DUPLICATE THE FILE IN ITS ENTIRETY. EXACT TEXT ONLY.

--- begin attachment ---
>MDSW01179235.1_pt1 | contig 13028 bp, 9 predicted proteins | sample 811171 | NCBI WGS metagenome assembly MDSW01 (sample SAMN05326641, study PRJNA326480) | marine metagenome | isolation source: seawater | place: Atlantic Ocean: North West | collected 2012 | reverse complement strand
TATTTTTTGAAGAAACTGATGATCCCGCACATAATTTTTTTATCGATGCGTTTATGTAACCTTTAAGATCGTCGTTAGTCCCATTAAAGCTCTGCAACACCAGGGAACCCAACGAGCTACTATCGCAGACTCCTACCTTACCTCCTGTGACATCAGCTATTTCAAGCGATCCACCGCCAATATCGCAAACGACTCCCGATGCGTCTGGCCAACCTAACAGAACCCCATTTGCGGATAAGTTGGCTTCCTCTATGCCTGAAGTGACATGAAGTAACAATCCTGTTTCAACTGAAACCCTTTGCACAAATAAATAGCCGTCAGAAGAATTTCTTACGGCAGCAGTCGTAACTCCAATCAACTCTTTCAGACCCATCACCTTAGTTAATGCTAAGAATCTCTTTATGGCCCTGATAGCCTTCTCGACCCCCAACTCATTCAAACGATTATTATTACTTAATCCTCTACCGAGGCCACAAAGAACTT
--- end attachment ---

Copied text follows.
>MDSW01179235.1_pt1 | contig 13028 bp, 9 predicted proteins | sample 811171 | NCBI WGS metagenome assembly MDSW01 (sample SAMN05326641, study PRJNA326480) | marine metagenome | isolation source: seawater | place: Atlantic Ocean: North West | collected 2012 | reverse complement strand
TATTTTTTGAAGAAACTGATGATCCCGCACATAATTTTTTTATCGATGCGTTTATGTAACCTTTAAGATCGTCGTTAGTCCCATTAAAGCTCTGCAACACCAGGGAACCCAACGAGCTACTATCGCAGACTCCTACCTTACCTCCTGTGACATCAGCTATTTCAAGCGATCCACCGCCAATATCGCAAACGACTCCCGATGCGTCTGGCCAACCTAACAGAACCCCATTTGCGGATAAGTTGGCTTCCTCTATGCCTGAAGTGACATGAAGTAACAATCCTGTTTCAACTGAAACCCTTTGCACAAATAAATAGCCGTCAGAAGAATTTCTTACGGCAGCAGTCGTAACTCCAATCAACTCTTTCAGACCCATCACCTTAGTTAATGCTAAGAATCTCTTTATGGCCCTGATAGCCTTCTCGACCCCCAACTCATTCAAACGATTATTATTACTTAATCCTCTACCGAGGCCACAAAGAACTT